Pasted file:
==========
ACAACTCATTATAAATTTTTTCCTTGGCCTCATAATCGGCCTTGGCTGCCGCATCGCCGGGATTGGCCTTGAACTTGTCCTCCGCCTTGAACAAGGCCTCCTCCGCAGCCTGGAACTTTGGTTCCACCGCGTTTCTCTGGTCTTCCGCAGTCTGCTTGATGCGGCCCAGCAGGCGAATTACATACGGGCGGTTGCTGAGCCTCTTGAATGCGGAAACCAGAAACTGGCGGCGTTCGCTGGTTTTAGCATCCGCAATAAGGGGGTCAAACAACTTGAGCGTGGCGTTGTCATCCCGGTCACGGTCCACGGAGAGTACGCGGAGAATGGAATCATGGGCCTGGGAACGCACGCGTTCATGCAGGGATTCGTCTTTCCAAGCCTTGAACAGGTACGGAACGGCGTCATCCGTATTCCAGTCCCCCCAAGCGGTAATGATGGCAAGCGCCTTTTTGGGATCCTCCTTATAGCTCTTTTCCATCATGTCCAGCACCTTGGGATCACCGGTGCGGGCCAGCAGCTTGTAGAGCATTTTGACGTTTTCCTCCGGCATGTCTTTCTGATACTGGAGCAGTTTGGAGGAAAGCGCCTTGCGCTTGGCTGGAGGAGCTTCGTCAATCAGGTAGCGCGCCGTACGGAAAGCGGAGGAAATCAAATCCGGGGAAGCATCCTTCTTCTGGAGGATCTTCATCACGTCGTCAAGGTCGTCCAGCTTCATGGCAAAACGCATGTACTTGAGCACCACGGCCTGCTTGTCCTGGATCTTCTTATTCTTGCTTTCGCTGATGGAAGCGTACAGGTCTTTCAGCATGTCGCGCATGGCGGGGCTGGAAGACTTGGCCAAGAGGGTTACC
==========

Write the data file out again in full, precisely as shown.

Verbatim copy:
ACAACTCATTATAAATTTTTTCCTTGGCCTCATAATCGGCCTTGGCTGCCGCATCGCCGGGATTGGCCTTGAACTTGTCCTCCGCCTTGAACAAGGCCTCCTCCGCAGCCTGGAACTTTGGTTCCACCGCGTTTCTCTGGTCTTCCGCAGTCTGCTTGATGCGGCCCAGCAGGCGAATTACATACGGGCGGTTGCTGAGCCTCTTGAATGCGGAAACCAGAAACTGGCGGCGTTCGCTGGTTTTAGCATCCGCAATAAGGGGGTCAAACAACTTGAGCGTGGCGTTGTCATCCCGGTCACGGTCCACGGAGAGTACGCGGAGAATGGAATCATGGGCCTGGGAACGCACGCGTTCATGCAGGGATTCGTCTTTCCAAGCCTTGAACAGGTACGGAACGGCGTCATCCGTATTCCAGTCCCCCCAAGCGGTAATGATGGCAAGCGCCTTTTTGGGATCCTCCTTATAGCTCTTTTCCATCATGTCCAGCACCTTGGGATCACCGGTGCGGGCCAGCAGCTTGTAGAGCATTTTGACGTTTTCCTCCGGCATGTCTTTCTGATACTGGAGCAGTTTGGAGGAAAGCGCCTTGCGCTTGGCTGGAGGAGCTTCGTCAATCAGGTAGCGCGCCGTACGGAAAGCGGAGGAAATCAAATCCGGGGAAGCATCCTTCTTCTGGAGGATCTTCATCACGTCGTCAAGGTCGTCCAGCTTCATGGCAAAACGCATGTACTTGAGCACCACGGCCTGCTTGTCCTGGATCTTCTTATTCTTGCTTTCGCTGATGGAAGCGTACAGGTCTTTCAGCATGTCGCGCATGGCGGGGCTGGAAGACTTGGCCAAGAGGGTTACC